Tuesday, May 15, 2012


Thanks to BO’s recent “endorsement” of same-sex marriage the internet is a-BUZZ with the topic.  This includes the “tax blogosphere”.
A few of my fellow tax-bloggers cover the tax aspects of same-sex marriage extensively.
Peter J Reilly, author of the blog “Passive Activities” for FORBES.COM (where I have been a frequent guest-poster), writes frequently on the topic.  Click here for his latest gay-marriage post.
Also Enrolled Agent Jason Dinesen, who writes “Dinesen Tax Times”.  Jason posts every Monday about gay marriage and taxes.  Click here for his latest related post.
Currently the federal government, and the IRS, does not recognize same-sex marriages, as per the Defense of Marriage Act.  From an income tax point of view I expect most same-sex couples would not be better off if they were offered the same filing options as “traditional” married couples.  However there would be potential for substantial benefit when it comes to the federal estate tax.
I have very few clients who I either know, or suspect, are a gay couple.  Only one couple would benefit from being able to file tax returns as married.  With the others, both partners are employed and would probably pay more tax, thanks to the “marriage penalty”, by having to file as married taxpayers.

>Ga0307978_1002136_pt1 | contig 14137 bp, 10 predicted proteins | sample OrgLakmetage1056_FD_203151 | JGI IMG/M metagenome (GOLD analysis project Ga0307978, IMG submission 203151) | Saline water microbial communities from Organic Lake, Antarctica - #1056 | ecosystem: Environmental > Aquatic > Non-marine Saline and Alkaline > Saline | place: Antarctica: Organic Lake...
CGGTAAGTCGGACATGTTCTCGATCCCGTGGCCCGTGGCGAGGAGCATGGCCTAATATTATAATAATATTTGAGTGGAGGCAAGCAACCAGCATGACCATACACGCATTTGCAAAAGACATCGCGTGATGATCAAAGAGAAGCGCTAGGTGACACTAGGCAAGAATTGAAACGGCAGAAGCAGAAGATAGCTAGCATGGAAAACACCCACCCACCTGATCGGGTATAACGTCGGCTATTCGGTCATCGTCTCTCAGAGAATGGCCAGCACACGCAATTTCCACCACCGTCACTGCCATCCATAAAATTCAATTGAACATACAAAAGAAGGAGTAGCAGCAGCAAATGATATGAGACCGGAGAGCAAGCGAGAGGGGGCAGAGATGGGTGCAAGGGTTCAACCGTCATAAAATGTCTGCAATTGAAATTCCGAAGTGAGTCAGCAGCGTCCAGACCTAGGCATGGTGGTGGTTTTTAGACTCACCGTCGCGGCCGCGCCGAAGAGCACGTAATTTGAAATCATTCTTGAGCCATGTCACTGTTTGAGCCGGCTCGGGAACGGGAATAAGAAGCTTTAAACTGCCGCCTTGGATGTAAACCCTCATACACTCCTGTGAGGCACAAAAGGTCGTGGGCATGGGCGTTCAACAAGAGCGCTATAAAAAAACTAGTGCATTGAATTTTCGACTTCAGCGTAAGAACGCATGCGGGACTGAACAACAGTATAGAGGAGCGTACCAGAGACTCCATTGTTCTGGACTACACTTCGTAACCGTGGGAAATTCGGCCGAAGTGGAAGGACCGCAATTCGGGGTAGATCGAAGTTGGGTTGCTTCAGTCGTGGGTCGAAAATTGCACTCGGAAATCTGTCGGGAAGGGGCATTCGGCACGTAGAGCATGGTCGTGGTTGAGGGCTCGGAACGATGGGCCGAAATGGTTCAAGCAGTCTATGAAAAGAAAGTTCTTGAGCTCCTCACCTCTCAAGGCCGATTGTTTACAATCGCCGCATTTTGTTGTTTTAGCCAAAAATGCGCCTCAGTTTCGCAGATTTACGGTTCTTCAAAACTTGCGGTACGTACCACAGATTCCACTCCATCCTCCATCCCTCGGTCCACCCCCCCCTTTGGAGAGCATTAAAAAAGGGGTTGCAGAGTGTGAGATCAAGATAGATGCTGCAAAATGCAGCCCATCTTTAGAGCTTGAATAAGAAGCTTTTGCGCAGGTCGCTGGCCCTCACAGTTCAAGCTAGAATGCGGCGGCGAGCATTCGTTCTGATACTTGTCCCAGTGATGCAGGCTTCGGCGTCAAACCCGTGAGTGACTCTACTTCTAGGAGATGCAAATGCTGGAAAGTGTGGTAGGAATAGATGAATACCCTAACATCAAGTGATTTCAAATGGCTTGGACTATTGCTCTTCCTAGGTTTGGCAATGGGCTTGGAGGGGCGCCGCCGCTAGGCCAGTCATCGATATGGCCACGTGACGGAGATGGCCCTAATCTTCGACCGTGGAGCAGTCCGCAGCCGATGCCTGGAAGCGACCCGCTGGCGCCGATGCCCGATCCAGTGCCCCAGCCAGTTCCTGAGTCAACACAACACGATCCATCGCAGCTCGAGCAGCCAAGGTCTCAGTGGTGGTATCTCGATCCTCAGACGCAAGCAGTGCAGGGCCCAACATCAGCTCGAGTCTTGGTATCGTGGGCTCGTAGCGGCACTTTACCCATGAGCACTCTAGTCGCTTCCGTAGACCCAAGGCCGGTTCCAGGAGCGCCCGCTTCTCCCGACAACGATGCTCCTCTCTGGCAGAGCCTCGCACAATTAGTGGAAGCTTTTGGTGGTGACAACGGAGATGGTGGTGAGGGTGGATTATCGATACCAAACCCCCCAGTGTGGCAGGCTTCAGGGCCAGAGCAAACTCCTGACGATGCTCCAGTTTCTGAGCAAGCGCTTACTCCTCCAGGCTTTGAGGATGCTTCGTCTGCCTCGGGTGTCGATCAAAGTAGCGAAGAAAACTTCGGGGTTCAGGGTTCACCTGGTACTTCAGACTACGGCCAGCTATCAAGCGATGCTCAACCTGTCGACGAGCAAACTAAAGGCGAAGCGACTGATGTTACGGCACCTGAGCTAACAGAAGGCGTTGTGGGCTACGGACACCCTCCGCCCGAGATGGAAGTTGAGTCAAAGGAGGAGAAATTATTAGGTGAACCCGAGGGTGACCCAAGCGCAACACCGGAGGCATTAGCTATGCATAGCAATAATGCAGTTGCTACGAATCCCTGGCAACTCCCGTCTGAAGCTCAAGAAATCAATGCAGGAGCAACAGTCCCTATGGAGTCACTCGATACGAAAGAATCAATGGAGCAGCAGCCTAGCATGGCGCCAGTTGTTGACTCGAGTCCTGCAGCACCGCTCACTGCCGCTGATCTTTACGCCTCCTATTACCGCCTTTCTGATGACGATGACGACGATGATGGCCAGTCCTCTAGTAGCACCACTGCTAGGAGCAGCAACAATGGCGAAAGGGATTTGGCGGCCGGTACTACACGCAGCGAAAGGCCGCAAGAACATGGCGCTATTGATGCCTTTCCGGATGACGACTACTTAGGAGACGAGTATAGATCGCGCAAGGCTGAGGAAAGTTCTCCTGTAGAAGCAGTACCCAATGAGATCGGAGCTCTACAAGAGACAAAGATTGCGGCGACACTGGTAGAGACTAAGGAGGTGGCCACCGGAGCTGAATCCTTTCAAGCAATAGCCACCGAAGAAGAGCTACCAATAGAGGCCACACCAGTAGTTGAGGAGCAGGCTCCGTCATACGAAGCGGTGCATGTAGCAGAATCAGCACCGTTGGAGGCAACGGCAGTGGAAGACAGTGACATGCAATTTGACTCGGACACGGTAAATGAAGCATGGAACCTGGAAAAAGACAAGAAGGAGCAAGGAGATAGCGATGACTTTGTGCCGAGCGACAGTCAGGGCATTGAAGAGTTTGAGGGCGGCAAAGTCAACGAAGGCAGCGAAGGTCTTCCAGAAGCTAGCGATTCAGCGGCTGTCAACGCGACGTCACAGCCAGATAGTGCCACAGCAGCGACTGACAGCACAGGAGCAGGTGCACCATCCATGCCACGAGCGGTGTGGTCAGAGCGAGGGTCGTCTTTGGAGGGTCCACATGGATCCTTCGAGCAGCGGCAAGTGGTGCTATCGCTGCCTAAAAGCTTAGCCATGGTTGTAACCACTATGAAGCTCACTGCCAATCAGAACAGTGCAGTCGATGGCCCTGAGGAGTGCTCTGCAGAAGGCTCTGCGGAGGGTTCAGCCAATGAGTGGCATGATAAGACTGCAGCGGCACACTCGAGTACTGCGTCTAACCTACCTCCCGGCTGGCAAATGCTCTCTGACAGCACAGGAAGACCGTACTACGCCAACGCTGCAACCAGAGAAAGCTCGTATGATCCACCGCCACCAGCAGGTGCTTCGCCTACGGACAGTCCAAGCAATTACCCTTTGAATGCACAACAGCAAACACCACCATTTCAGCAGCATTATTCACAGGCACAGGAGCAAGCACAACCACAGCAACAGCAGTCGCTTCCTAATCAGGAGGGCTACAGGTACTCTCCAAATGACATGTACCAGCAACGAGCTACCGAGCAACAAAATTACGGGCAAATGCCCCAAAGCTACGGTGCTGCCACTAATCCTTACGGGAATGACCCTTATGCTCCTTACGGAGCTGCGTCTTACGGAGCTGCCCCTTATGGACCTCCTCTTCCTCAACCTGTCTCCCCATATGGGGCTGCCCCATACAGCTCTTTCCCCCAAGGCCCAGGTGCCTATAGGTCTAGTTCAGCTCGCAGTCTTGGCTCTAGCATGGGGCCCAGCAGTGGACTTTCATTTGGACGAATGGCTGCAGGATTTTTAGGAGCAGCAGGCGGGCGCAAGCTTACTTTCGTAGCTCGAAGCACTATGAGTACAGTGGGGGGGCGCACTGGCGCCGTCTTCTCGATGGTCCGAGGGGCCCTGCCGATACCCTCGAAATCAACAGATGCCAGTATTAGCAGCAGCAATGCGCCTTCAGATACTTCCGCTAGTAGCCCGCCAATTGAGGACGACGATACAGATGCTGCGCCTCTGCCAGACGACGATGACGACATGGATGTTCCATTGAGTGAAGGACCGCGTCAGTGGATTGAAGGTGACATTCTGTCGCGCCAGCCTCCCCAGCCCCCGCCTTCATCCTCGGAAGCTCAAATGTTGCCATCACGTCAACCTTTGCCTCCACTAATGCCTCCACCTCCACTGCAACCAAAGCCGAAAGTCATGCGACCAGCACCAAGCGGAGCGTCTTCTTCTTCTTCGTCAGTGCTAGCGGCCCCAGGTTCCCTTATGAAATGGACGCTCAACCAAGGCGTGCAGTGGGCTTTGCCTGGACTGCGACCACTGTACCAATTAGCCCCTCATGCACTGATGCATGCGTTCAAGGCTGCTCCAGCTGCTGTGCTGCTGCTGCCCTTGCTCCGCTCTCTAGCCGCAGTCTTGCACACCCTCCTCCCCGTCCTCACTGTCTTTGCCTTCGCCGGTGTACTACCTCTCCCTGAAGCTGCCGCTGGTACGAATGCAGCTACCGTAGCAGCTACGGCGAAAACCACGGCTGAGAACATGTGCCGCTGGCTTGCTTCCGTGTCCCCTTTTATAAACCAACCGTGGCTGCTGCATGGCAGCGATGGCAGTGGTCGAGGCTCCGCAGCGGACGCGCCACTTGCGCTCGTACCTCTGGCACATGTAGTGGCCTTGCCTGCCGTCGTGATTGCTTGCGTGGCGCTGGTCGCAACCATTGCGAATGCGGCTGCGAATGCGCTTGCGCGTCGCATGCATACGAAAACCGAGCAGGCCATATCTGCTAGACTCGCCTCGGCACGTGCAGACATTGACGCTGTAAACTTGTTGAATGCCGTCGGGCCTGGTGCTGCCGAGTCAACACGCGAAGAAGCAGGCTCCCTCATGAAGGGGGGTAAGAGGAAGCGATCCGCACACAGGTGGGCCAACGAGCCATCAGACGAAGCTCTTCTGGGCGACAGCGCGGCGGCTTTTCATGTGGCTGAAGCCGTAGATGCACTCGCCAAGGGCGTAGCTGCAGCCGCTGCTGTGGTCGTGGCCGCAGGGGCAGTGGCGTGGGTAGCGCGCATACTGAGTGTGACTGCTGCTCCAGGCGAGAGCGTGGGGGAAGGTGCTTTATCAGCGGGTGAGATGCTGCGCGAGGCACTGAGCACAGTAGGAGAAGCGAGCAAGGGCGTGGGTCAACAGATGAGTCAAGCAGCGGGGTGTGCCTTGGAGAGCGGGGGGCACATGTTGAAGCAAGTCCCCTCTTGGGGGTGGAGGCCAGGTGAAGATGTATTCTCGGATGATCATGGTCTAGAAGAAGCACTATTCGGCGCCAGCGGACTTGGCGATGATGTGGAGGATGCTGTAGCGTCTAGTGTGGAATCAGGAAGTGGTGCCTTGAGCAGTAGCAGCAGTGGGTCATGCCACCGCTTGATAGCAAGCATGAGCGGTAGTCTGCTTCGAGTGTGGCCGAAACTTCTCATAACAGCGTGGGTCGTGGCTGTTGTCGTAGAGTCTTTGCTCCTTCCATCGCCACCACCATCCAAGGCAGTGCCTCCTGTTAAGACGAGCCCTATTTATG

In states that recognize same-sex marriages, and permit gay couples to file as married, the fact that these taxpayers cannot file the same way federally causes extra work for the tax preparer, but also generates corresponding additional income.  I have not yet had to deal with this situation in my practice.

I am not opposed to the legal recognition of gay marriage on the federal or state level.  I am also not an active advocate.  I would not campaign against the issue, nor would I campaign for passage of supportive legislation.  If it happens I would be fine with it - but it is not a priority issue for me. 
I expect that I would leave the issue to the individual states, and would allow same-sex couples whose tax home is in a state that recognizes the marriage to file federal returns as married couples.         

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